Passports and Visas
EU, US and Canadian and other passport holders will need a visa to enter Nepal. This can be done on arrival though there can be lengthy queues. If you are applying for your visa on arrival you will need a passport sized photo and the visa fee in cash.
You can apply for your visa before leaving home at a Napali Embassy or consulate:
Your passport must have 6 months remaining validity or more at the time of entry and at least one blank visa page required for the entry visa.
The “tipping culture” is deeply entrenched in Nepal and tipping is expected by most people involved with the tourist industry. It is not mandatory but is an important source of income in Nepal.
Feedback from previous tours has led us to suggest an overall tips package for your journey where we would take care of tipping throughout which would include tips at restaurants where the meal is included, your driver, your local tour guide, porters & trek support team as well as hotel and support staff. We will include a suggested tipping amount in your pre tour email from your Tour Director.
It is essential that you have appropriate travel insurance for this trip. Travel and medical insurance must be arranged before departure. Check with your health care provider regarding the terms of your coverage (or lack of coverage) outside your country, including emergency medical evacuation. Inform them that you will be travelling to Nepal and you will be trekking at altitude. We recommend that all travelers purchase adequate trip cancellation/interruption, medical and baggage insurance—and carry the details of their coverage on tour. Please make sure you write down important information such as the insurance company’s telephone number and your policy number. Make sure your insurance includes helicopter rescue and evacuation.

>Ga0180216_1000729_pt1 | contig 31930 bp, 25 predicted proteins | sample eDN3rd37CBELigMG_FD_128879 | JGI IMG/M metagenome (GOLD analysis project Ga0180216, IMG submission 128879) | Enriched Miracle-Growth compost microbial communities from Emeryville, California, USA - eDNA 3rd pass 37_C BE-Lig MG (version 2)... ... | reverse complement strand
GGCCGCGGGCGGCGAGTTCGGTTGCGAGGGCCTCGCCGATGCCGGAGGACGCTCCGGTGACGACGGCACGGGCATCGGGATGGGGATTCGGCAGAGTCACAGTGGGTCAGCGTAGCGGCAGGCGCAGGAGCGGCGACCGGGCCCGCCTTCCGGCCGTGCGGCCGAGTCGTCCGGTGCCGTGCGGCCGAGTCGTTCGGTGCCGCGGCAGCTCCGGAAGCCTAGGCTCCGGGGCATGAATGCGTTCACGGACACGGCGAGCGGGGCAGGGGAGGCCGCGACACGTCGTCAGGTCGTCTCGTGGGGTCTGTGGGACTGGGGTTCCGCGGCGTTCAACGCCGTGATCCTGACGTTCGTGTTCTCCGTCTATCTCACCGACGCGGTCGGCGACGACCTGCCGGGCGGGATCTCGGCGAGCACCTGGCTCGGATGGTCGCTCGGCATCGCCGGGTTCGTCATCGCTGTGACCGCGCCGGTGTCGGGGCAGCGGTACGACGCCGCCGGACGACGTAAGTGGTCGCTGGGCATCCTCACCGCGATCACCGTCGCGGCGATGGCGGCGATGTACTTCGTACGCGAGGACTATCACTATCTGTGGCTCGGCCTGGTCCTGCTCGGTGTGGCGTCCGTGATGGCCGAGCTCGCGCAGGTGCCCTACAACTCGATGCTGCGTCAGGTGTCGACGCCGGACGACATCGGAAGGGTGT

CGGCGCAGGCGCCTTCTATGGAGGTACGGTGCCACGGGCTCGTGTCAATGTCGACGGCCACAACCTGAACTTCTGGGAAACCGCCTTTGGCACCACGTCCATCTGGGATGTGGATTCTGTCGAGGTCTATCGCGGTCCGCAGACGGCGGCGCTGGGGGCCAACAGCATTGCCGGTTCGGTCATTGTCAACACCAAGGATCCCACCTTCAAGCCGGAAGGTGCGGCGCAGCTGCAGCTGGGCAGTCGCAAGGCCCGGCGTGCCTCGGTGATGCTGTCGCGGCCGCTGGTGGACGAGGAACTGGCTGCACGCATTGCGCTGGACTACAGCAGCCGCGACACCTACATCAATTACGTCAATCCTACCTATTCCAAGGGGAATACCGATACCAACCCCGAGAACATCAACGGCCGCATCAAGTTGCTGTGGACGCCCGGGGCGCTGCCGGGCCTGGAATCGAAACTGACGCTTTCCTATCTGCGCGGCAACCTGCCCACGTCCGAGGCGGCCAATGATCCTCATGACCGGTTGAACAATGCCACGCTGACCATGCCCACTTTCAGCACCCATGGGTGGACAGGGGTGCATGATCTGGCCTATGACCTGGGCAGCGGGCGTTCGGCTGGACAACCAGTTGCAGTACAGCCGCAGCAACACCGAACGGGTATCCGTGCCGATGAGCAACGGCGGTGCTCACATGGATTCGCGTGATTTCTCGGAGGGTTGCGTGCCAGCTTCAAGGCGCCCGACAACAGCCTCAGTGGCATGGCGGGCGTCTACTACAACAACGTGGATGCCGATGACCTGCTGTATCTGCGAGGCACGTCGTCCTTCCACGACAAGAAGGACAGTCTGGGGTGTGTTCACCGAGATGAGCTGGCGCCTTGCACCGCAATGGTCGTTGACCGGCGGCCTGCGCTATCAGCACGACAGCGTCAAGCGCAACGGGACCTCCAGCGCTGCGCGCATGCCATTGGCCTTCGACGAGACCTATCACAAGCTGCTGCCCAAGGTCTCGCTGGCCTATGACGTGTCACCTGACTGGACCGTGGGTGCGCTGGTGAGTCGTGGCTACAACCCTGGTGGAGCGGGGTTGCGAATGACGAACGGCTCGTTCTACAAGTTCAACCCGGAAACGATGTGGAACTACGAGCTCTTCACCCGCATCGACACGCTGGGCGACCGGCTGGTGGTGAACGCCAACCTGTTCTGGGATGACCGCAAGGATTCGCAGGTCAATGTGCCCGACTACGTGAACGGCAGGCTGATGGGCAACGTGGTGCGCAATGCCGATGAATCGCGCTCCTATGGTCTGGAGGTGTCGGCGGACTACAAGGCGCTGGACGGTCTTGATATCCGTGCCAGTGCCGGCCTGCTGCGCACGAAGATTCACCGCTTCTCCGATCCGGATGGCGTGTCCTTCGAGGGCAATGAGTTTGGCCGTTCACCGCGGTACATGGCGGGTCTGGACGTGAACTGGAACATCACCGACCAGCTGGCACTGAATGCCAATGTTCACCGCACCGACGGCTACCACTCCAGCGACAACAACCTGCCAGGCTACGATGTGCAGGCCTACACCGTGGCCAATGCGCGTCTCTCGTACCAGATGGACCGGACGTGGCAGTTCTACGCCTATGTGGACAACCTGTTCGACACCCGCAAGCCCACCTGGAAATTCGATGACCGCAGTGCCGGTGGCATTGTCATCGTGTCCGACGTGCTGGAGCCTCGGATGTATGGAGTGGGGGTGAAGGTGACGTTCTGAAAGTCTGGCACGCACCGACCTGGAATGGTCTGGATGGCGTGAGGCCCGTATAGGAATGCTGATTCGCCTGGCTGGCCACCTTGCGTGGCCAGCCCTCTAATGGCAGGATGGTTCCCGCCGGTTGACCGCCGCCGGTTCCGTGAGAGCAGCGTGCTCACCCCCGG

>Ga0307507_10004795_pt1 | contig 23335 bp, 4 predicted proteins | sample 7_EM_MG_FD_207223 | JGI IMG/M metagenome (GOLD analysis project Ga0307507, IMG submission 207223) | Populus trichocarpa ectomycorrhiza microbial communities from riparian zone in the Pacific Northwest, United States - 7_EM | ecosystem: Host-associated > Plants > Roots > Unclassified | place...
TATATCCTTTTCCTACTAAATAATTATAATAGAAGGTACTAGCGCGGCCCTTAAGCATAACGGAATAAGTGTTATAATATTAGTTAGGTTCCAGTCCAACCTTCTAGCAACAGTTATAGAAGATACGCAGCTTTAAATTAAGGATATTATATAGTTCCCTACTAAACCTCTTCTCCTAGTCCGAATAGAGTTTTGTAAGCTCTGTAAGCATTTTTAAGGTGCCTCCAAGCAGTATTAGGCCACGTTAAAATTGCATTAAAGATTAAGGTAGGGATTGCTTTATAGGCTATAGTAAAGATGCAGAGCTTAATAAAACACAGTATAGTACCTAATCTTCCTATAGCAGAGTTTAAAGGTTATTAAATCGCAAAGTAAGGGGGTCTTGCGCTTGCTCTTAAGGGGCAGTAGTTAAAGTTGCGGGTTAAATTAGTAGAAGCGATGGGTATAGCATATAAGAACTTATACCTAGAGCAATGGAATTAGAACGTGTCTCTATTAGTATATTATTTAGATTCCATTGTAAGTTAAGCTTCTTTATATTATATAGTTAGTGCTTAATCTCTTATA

The weather and visibility in Nepal in the autumn season (September, October & November) is perfect for trekking. The temperature is moderate during the day with cool mornings and evenings and cooler at altitude (We will mostly be at an altitude above 2500 meters so we must be prepared for cold weather.) Average temperatures range from 20°C (68 °F) during the day to below zero at night (32 °F and below). Typically in November you will have cold mornings and warmer days and afternoons. If you wear layers of clothing this will help you to stay warm during the cold hours and you can remove your layers as the temperature rises.